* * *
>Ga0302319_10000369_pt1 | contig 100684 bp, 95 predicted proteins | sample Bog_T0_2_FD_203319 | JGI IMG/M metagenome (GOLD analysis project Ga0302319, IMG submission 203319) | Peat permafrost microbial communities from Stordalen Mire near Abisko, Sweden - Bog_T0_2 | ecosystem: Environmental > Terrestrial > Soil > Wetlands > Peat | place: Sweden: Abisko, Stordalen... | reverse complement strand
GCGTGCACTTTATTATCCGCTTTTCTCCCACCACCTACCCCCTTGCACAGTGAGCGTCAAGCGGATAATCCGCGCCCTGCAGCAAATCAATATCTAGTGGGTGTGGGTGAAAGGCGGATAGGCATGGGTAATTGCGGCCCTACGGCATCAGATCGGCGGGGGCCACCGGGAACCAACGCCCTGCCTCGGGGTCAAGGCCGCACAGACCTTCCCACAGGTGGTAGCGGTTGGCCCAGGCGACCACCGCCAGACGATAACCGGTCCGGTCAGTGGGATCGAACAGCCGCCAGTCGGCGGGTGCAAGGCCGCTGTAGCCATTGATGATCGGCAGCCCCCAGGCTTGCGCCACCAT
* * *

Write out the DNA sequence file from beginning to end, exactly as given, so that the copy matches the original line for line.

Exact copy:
>Ga0302319_10000369_pt1 | contig 100684 bp, 95 predicted proteins | sample Bog_T0_2_FD_203319 | JGI IMG/M metagenome (GOLD analysis project Ga0302319, IMG submission 203319) | Peat permafrost microbial communities from Stordalen Mire near Abisko, Sweden - Bog_T0_2 | ecosystem: Environmental > Terrestrial > Soil > Wetlands > Peat | place: Sweden: Abisko, Stordalen... | reverse complement strand
GCGTGCACTTTATTATCCGCTTTTCTCCCACCACCTACCCCCTTGCACAGTGAGCGTCAAGCGGATAATCCGCGCCCTGCAGCAAATCAATATCTAGTGGGTGTGGGTGAAAGGCGGATAGGCATGGGTAATTGCGGCCCTACGGCATCAGATCGGCGGGGGCCACCGGGAACCAACGCCCTGCCTCGGGGTCAAGGCCGCACAGACCTTCCCACAGGTGGTAGCGGTTGGCCCAGGCGACCACCGCCAGACGATAACCGGTCCGGTCAGTGGGATCGAACAGCCGCCAGTCGGCGGGTGCAAGGCCGCTGTAGCCATTGATGATCGGCAGCCCCCAGGCTTGCGCCACCAT